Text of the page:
7. Bought several items from A1 in Bristol. Only good things to say about their service and quality. Someone has mentioned that their shell decoys are a bit shiny (especially when wet) but that is easily rectified with some matt grey paint from any diy store ( buy the sample pots/tubes and they take little time) if you're going to buy netting , get the 2/3/ply stuff. The "clear view" is exactly that and as easily as you can see out, you can see in. It is useful inside the ply netting to give you a 6 inch viewing capability to see birds approach though. good luck
  8. That price seems very high . I'm sure I only paid about £30 for a dozen from my local gun-shop. Check out similar items on A1 or similar. There is also a gent on here who supplies stuff
  9. Should get you off to a decent start and if you're carrying it that'll be enough by the end of the day especially if you are lucky enough to bring back some pigeons. The bucket seat will prove worth it as standing all morning or afternoon is tiring in itself but can also make you move about more than if you can just sit still. The bucket seat is also quite spacious and you should get a lot of what you need in it ( flask/cartridges/some decoys/net etc) but I would recommend getting a big bag which can take the bucket seat and all your other kit (just the way that I do it but others may have their own ideas and advice) As rimotu66 has said above , don't forget a big bag full of patience and take enough sense of humour with you to last all day. good luck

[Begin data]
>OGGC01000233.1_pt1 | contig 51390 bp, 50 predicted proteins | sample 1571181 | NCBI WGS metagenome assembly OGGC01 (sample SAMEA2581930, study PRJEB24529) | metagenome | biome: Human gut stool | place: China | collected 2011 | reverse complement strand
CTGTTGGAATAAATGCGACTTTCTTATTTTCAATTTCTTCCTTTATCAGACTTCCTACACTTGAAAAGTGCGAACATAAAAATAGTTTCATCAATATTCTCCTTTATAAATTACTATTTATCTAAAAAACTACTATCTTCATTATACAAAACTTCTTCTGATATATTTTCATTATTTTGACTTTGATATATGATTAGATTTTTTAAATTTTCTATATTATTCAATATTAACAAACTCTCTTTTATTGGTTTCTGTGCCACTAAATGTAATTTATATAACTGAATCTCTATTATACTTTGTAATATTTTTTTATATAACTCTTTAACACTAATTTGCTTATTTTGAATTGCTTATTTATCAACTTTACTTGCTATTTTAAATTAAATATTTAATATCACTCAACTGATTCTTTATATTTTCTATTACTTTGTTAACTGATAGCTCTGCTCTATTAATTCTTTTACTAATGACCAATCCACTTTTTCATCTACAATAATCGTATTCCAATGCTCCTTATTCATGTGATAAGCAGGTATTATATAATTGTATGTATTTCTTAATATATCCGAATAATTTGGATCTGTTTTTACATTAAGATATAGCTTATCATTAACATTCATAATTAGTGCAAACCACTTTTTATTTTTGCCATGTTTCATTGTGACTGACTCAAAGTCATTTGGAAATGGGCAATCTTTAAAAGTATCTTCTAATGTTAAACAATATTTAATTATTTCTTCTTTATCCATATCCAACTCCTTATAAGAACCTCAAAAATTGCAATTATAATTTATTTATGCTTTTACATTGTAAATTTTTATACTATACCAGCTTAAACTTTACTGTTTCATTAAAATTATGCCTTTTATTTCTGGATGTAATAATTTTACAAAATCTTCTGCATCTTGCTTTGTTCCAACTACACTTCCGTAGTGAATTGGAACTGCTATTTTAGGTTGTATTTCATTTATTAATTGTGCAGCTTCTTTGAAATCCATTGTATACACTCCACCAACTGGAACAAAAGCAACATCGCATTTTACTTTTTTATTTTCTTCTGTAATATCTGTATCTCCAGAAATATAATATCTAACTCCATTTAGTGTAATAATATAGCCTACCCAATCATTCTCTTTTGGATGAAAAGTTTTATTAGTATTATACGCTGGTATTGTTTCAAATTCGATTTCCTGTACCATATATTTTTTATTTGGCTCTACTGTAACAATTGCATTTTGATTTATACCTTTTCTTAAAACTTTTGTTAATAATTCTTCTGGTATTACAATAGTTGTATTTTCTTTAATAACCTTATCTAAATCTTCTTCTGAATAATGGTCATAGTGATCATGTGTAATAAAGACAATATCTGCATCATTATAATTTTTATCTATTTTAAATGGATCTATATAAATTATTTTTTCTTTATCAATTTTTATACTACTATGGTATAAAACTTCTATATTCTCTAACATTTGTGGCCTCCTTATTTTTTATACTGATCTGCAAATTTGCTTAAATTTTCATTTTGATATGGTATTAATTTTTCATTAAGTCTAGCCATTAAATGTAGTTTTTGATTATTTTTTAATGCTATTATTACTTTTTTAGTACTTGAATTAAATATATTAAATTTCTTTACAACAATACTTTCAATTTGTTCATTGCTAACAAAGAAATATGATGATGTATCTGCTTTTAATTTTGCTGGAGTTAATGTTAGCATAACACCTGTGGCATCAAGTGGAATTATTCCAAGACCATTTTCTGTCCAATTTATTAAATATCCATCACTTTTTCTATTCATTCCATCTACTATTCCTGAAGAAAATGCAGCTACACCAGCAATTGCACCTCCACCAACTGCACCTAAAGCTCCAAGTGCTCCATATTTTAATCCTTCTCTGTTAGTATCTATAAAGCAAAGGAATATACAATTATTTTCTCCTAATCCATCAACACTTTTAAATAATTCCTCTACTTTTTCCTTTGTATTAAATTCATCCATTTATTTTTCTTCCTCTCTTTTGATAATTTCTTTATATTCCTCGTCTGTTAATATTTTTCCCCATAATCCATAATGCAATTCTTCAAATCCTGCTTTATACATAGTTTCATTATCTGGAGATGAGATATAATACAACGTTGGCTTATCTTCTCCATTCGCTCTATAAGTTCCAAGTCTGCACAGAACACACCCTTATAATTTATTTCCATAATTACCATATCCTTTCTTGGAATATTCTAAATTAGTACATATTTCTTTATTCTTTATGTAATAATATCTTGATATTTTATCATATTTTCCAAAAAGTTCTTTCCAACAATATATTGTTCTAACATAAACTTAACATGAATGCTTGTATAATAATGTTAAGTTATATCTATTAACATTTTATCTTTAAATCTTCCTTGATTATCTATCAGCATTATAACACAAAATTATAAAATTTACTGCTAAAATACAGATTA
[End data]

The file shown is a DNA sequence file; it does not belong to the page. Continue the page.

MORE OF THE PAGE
10. Good morning , sorry I can't answer your question about local supplier as I'm in Kent but I would suggest that by the time wait for a reply with the name / address of someone local you could have it delivered by A1 ( normally within 24/26 hours). I've bought a net and other stuff from them and the service, price and quality has been good. ( just my personal opinion). I think they have a good name if you look at other posts re kit they supply. good luck